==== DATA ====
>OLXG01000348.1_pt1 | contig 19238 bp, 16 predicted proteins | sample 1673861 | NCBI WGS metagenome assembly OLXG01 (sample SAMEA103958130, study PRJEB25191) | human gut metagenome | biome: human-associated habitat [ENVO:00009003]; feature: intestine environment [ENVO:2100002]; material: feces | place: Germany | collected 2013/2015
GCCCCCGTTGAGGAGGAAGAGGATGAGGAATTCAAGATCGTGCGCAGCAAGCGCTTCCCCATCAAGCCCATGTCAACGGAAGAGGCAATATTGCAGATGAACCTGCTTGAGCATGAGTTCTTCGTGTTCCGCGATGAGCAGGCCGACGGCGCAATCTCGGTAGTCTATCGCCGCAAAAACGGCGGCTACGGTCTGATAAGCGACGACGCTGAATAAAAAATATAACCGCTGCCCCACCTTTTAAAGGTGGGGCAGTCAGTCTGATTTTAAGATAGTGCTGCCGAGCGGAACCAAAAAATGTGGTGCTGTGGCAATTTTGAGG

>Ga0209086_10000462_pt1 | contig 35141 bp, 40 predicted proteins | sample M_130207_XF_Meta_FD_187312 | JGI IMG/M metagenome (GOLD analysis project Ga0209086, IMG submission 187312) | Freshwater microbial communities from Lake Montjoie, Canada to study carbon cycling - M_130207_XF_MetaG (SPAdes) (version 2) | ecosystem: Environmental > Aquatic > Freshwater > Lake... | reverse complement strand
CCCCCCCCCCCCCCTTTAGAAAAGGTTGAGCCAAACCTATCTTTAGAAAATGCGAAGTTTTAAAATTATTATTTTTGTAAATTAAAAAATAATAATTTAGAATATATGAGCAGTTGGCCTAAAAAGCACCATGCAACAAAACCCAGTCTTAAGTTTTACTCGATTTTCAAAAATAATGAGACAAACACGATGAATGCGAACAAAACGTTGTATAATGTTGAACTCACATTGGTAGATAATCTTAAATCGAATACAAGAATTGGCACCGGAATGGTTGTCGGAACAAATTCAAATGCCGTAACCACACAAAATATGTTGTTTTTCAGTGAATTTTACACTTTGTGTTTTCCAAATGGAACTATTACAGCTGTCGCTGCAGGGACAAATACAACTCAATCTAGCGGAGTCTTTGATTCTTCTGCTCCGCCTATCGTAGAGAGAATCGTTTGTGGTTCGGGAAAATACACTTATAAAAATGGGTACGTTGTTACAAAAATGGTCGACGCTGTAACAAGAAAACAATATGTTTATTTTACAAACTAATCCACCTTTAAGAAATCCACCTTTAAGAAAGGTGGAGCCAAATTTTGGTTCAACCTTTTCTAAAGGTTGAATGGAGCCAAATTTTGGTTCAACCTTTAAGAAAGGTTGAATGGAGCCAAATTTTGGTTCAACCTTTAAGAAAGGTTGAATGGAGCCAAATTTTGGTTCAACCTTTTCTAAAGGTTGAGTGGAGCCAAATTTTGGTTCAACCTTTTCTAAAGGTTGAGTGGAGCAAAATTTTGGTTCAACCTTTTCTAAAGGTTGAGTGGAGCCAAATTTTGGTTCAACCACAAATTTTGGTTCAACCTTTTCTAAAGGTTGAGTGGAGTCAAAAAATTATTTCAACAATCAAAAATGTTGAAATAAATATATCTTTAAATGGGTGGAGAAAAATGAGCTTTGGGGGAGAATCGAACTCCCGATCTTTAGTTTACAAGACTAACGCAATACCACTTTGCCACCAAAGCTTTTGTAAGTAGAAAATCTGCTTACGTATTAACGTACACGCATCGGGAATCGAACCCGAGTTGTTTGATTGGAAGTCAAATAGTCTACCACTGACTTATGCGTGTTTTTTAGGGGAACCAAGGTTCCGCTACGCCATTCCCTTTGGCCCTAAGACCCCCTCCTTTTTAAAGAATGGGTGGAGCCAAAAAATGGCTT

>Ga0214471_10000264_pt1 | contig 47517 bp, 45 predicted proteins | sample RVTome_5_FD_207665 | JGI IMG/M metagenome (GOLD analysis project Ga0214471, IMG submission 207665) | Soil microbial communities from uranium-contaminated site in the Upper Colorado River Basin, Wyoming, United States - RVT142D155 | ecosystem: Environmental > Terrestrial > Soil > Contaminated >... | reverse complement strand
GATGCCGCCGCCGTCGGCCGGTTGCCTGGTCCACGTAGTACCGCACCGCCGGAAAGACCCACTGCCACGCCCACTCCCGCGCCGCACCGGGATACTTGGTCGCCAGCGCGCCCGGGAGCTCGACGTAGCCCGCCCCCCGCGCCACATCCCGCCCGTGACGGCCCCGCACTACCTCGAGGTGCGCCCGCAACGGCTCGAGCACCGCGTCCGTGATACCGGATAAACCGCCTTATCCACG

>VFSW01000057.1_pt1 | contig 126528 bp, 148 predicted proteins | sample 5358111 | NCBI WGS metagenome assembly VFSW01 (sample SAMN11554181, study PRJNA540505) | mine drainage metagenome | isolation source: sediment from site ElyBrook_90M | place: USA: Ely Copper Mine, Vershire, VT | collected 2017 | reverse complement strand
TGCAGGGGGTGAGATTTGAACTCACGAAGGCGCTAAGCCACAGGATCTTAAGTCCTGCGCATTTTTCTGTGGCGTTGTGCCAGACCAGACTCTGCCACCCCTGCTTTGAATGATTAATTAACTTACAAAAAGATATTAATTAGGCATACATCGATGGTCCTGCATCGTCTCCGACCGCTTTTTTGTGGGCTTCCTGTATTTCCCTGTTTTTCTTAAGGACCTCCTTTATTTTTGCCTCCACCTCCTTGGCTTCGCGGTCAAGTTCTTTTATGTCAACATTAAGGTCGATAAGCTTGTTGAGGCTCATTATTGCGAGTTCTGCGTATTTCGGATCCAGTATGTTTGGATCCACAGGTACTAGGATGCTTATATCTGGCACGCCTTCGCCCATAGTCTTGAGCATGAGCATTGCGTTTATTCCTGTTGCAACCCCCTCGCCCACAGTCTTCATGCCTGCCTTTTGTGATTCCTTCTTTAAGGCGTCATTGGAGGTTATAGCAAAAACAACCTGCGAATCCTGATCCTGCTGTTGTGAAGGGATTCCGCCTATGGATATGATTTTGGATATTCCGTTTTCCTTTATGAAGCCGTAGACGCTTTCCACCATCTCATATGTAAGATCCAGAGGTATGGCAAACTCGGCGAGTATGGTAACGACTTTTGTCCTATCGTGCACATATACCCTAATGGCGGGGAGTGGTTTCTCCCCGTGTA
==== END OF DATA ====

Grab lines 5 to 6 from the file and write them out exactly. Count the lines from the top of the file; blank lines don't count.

>Ga0214471_10000264_pt1 | contig 47517 bp, 45 predicted proteins | sample RVTome_5_FD_207665 | JGI IMG/M metagenome (GOLD analysis project Ga0214471, IMG submission 207665) | Soil microbial communities from uranium-contaminated site in the Upper Colorado River Basin, Wyoming, United States - RVT142D155 | ecosystem: Environmental > Terrestrial > Soil > Contaminated >... | reverse complement strand
GATGCCGCCGCCGTCGGCCGGTTGCCTGGTCCACGTAGTACCGCACCGCCGGAAAGACCCACTGCCACGCCCACTCCCGCGCCGCACCGGGATACTTGGTCGCCAGCGCGCCCGGGAGCTCGACGTAGCCCGCCCCCCGCGCCACATCCCGCCCGTGACGGCCCCGCACTACCTCGAGGTGCGCCCGCAACGGCTCGAGCACCGCGTCCGTGATACCGGATAAACCGCCTTATCCACG